The move will allow the group to go ahead with plans to return part of its pounds 110m cash pile to shareholders by buying back some of the loan stock used to acquire Welbilt.
No reason was given for the withdrawal of the bid approach and Berisford declined to give the name or nationality of the tentative bidder. It will make a formal announcement to the Stock Exchange on Monday which is likely to prompt a sharp fall in its share price.
When Berisford disclosed the tentative approach eight days ago its shares leapt by a quarter to 151p as dealers anticipated a pounds 350m offer for the group, valuing it at 175-200p a share. The shares closed last night at 144p, down 0.5p.
Speculation about the identity of the putative bidder ranged from Electrolux of Sweden to fellow diversified industrial group Tomkins, IMI and Wassall. Berisford's merchant bankers, Barings, apparently got in touch with bankers acting for the bidder at the beginning of this week but discussions proceeded no further.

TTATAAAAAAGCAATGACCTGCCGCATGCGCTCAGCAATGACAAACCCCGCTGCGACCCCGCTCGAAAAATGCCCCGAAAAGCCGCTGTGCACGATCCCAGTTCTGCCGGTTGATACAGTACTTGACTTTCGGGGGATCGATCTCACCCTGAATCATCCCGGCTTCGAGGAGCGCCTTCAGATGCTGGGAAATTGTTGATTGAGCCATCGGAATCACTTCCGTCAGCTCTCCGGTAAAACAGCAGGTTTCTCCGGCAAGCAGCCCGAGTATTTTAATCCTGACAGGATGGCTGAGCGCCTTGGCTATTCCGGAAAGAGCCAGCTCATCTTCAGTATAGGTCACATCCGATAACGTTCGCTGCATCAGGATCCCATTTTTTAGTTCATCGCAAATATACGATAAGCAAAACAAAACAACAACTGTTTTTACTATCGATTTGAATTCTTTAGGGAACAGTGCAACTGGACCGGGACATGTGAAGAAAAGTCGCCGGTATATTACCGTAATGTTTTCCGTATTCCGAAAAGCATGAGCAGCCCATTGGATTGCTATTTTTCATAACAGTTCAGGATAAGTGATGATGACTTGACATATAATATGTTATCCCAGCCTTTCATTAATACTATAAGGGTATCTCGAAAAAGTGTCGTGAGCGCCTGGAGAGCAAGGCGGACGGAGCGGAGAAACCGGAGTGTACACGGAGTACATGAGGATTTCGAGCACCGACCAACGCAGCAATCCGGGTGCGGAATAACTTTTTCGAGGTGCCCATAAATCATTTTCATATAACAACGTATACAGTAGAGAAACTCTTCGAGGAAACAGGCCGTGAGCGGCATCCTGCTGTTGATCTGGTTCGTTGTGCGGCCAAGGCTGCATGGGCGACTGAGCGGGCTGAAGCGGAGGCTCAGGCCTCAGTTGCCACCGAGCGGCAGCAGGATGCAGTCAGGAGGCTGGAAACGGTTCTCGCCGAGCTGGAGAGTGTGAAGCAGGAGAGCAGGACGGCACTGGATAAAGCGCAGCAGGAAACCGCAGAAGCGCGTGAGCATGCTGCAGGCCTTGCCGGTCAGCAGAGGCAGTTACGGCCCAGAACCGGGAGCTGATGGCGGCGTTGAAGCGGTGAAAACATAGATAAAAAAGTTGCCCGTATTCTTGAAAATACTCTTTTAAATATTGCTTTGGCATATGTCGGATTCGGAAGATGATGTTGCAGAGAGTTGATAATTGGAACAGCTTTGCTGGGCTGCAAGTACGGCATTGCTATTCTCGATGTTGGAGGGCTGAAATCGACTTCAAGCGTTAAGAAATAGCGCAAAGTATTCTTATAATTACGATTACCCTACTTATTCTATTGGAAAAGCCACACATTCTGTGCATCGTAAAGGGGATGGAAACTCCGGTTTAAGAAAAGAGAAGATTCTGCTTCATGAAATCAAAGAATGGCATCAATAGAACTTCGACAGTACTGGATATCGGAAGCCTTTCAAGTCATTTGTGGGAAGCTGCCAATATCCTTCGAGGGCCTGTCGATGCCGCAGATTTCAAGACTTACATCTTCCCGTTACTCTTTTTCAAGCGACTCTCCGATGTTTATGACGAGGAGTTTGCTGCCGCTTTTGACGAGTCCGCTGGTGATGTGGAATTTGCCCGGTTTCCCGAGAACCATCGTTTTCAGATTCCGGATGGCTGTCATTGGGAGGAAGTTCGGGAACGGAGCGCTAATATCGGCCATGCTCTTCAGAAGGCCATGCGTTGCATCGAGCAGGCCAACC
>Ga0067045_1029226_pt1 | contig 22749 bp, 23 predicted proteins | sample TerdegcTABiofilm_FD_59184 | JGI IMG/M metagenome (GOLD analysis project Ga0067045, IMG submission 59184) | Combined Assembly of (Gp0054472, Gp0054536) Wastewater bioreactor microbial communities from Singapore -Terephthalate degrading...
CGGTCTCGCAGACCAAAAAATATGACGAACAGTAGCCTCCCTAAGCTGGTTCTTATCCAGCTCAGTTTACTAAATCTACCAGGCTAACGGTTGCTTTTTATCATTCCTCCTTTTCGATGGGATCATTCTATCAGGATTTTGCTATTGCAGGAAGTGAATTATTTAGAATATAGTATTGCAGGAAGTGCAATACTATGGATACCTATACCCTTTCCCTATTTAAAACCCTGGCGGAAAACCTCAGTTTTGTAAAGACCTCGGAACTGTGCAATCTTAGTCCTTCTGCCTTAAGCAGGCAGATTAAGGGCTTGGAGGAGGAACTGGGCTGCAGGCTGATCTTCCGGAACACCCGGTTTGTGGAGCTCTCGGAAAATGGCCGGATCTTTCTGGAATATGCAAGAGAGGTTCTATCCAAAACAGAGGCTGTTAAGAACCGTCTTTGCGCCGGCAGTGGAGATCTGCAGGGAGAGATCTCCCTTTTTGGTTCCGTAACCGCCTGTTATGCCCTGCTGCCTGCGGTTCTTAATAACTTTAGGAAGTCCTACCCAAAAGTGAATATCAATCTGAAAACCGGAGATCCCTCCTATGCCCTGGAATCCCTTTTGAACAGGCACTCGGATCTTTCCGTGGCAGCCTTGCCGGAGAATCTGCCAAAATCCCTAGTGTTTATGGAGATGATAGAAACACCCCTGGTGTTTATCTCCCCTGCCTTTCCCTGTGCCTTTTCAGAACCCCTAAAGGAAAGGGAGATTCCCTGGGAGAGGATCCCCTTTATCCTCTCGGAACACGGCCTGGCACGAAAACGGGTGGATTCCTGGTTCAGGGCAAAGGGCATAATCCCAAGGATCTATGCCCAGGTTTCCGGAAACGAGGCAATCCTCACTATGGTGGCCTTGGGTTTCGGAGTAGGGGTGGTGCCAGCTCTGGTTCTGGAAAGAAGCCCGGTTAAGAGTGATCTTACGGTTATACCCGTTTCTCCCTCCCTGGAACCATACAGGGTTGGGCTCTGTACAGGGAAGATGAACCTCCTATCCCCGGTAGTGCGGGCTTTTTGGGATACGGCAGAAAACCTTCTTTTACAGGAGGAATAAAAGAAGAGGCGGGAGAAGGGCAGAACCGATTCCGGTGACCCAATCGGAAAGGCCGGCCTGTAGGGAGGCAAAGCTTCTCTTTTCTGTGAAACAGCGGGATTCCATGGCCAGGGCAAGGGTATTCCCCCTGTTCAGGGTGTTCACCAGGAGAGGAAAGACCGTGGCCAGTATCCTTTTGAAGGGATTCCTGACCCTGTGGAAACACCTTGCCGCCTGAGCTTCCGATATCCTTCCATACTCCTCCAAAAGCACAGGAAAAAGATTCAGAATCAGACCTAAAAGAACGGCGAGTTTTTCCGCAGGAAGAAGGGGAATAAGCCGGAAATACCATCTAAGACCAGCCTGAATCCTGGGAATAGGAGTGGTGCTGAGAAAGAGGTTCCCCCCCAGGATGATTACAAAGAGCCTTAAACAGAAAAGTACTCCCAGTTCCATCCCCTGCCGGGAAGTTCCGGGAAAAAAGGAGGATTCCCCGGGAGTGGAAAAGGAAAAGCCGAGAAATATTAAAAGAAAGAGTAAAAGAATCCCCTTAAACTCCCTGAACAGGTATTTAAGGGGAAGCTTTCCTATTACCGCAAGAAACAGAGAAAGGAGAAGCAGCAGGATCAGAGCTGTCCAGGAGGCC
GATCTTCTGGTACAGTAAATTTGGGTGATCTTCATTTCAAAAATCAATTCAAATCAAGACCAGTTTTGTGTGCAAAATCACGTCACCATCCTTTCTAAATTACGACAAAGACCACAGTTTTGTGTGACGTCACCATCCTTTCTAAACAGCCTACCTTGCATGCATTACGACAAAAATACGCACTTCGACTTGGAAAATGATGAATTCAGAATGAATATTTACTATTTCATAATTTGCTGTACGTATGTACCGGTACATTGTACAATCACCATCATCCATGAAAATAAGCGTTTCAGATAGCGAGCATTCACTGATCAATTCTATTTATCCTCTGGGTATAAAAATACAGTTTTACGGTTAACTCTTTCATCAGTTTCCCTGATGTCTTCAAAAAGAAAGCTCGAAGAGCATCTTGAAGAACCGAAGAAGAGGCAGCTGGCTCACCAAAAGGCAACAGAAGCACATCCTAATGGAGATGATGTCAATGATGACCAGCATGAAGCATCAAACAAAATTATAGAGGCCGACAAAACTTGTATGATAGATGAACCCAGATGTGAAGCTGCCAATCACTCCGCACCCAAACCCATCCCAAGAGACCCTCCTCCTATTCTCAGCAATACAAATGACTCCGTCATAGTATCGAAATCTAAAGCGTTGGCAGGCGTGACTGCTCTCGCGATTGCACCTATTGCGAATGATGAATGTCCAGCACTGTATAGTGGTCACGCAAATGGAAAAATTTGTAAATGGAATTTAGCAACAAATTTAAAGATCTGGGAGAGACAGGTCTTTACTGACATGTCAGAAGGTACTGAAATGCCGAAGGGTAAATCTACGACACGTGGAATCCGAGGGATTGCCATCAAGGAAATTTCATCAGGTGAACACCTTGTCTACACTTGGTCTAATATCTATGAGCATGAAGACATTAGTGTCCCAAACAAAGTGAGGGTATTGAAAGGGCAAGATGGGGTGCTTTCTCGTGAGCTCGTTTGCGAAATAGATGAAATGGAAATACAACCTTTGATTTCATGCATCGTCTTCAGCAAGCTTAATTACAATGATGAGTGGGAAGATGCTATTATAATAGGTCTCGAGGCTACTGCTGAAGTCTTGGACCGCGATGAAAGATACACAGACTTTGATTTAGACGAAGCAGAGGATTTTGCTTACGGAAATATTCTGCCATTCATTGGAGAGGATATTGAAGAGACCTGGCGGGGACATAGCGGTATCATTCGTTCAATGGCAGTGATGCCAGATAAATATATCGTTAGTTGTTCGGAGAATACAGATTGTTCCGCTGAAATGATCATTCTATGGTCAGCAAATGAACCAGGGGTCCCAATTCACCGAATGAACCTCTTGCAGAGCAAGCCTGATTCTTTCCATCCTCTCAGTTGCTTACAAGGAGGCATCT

The company said last night: "The party that previously expressed an interest in making an offer for Berisford does not now intend to put forward an offer."
Berisford's chairman, John Sclater, said: "We are pleased that this period of uncertainty caused by the expression of tentative interest has now ended." This, he said, would allow the group to proceed with the buy- back programme.
News of the withdrawal of the mystery suitor will come as a disappointment to the market. Since its chief executive, Alan Bowkett, came on board in 1992 the City has subscribed more than pounds 400m in rights issues only to be rewarded with profit warnings. The shares fell in September after Berisford warned that profits had been hit by a slowdown in orders at Welbilt.
This came on top of a strike at Magnet's Darlington factory and a period of poor trading which affected its performance.Reuse content